When St. Louis County enacted its county sales tax in 1977, the area that now comprises Chesterfield was part of the county’s unincorporated territory.  Chesterfield incorporated as a city in 1988 and was classified as a Group B city under Section 66.620.  In 2014, Chesterfield brought a declaratory judgment action against the state, claiming Sections 66.600 and 66.620 were constitutionally invalid special laws.  St. Louis County, Ballwin, Florissant, Manchester, University City, Webster Groves, and Wildwood (collectively, “the Intervenors”) intervened as defendants.  The parties filed cross-motions for summary judgment.  The circuit court overruled Chesterfield’s motion for partial summary judgment, sustained the Defendants’ motions for summary judgment, and entered summary judgment in favor of the Defendants, holding Sections 66.600 and 66.620 are not special laws.  Chesterfield appealed to the Missouri Supreme Court challenging  the constitutional validity of Sections 66.600 and 66.620 as a special law.

Analysis: Chesterfield  contended that prior to 1991 amendment Section 66.600 applied to St. Louis County and St. Charles County; however, the 1991 amendment to the statute made the statute applicable only to St. Louis County because it applied only charter counties with a population of 900,000 or more.  Chesterfield relied upon a 2006 decision, Jefferson County Fire Protection Districts, which held that a statute was  presumed to be a special law if the population criteria was so narrow that no other  County could possibly fall into the classification.  The Court noted that the Jefferson County Fire Protection Districts case test was overruled by the City of Aurora case, decided on the same day as the Chesterfield case.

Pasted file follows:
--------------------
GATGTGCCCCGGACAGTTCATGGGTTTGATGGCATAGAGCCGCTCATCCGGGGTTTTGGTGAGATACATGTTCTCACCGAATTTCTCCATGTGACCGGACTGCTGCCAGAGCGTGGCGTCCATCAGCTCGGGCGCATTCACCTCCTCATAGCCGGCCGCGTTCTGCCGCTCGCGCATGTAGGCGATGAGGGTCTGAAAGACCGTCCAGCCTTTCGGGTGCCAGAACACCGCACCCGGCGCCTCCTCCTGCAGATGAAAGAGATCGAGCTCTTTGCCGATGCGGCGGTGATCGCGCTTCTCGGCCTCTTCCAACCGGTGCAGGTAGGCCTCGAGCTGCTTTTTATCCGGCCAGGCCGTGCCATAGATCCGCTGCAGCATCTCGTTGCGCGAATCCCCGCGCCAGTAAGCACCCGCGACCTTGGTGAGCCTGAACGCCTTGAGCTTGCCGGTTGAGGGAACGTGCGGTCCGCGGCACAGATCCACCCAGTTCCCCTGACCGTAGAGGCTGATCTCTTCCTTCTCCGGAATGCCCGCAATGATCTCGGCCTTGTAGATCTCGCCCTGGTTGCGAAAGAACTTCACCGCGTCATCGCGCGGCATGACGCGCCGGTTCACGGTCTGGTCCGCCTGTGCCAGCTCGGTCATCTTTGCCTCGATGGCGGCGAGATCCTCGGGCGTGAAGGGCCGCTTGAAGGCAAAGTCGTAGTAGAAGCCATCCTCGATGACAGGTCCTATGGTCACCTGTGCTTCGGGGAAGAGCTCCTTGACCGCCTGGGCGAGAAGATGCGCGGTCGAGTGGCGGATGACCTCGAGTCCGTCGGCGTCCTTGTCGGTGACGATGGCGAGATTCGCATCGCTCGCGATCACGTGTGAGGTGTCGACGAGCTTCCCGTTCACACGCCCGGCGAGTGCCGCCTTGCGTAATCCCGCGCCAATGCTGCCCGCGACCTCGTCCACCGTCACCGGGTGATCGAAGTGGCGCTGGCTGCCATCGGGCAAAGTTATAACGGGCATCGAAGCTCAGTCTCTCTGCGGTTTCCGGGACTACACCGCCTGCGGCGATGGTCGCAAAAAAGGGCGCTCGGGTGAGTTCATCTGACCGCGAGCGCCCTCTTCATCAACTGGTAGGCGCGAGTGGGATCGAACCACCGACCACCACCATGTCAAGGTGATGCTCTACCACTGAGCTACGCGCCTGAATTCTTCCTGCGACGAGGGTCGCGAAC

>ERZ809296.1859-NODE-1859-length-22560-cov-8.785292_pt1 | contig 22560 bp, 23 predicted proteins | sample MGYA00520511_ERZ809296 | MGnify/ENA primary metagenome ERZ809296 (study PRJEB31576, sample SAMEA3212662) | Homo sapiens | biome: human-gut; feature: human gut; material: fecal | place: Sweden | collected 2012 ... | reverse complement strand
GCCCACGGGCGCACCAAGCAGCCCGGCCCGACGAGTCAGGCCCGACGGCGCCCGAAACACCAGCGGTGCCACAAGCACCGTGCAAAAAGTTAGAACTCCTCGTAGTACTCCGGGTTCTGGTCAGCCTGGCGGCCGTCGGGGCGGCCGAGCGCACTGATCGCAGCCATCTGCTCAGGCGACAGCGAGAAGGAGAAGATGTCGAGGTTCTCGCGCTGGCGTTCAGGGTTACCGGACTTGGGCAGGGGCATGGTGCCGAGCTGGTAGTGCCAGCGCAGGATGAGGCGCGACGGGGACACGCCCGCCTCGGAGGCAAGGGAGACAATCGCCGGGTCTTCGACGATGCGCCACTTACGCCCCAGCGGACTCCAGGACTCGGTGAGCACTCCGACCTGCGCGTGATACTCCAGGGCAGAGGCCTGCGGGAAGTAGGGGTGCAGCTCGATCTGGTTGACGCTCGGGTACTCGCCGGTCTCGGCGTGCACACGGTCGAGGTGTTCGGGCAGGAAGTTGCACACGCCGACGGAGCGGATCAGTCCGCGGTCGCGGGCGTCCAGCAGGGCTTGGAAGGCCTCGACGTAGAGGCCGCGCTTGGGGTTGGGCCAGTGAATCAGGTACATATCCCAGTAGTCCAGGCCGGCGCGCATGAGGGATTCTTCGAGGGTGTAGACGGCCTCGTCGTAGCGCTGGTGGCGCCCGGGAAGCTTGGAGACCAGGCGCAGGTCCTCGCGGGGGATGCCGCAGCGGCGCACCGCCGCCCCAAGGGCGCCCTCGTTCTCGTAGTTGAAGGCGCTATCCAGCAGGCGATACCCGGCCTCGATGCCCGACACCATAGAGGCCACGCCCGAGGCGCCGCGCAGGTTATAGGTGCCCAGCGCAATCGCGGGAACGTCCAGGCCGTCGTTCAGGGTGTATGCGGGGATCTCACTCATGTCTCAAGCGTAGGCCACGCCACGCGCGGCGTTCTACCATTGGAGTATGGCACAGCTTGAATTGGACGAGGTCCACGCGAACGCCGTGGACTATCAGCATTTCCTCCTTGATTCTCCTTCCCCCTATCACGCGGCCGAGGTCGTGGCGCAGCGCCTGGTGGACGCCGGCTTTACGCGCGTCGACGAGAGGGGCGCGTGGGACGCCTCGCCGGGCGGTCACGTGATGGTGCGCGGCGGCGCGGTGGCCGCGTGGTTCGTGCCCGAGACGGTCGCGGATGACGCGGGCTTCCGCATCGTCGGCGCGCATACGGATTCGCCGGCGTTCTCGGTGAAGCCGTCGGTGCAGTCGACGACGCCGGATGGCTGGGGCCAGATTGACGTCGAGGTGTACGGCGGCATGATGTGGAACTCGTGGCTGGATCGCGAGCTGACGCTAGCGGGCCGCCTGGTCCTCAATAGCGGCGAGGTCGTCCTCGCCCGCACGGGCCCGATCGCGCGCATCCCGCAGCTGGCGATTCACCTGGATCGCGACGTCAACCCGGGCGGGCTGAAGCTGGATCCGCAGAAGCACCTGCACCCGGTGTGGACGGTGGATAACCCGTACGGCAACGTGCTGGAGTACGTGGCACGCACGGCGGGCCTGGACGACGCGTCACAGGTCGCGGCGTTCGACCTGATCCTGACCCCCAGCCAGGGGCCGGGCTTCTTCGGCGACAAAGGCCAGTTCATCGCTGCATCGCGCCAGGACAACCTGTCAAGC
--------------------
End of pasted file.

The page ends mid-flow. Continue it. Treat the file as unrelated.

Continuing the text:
The Court applyied the rational basis test, if the criteria for class a statute is supported by any reasonable basis, the statute is not a local or special  law.  The Court noted that St. Louis County, is unlike other counties in the state.  It  has a large population, lacks a central city, has 90 separate municipalities within its borders, and has a large, unincorporated area.  In addition,  St. Louis County is responsible for providing municipal type services, such as police, street maintenance, and zoning to the unincorporated areas while simultaneously providing County type services, including court systems, jails, and roads to the County as a whole.  Therefore, the Court concluded, based upon the above, that the law was not a special law and there was a rational basis for the classifications in Section 66.600.